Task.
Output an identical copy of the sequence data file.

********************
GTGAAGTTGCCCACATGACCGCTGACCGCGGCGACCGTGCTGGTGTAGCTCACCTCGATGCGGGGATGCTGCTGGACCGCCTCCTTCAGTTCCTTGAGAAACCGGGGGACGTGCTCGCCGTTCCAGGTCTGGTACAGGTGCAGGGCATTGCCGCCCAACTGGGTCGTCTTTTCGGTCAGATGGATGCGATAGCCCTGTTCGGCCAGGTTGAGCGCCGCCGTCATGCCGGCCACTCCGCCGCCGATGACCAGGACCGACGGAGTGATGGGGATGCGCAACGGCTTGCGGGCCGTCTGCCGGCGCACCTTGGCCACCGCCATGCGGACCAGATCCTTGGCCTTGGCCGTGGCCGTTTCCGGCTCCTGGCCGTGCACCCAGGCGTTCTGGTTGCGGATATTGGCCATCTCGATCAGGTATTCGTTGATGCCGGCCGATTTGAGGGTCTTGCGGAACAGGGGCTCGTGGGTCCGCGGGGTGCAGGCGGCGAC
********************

GTGAAGTTGCCCACATGACCGCTGACCGCGGCGACCGTGCTGGTGTAGCTCACCTCGATGCGGGGATGCTGCTGGACCGCCTCCTTCAGTTCCTTGAGAAACCGGGGGACGTGCTCGCCGTTCCAGGTCTGGTACAGGTGCAGGGCATTGCCGCCCAACTGGGTCGTCTTTTCGGTCAGATGGATGCGATAGCCCTGTTCGGCCAGGTTGAGCGCCGCCGTCATGCCGGCCACTCCGCCGCCGATGACCAGGACCGACGGAGTGATGGGGATGCGCAACGGCTTGCGGGCCGTCTGCCGGCGCACCTTGGCCACCGCCATGCGGACCAGATCCTTGGCCTTGGCCGTGGCCGTTTCCGGCTCCTGGCCGTGCACCCAGGCGTTCTGGTTGCGGATATTGGCCATCTCGATCAGGTATTCGTTGATGCCGGCCGATTTGAGGGTCTTGCGGAACAGGGGCTCGTGGGTCCGCGGGGTGCAGGCGGCGAC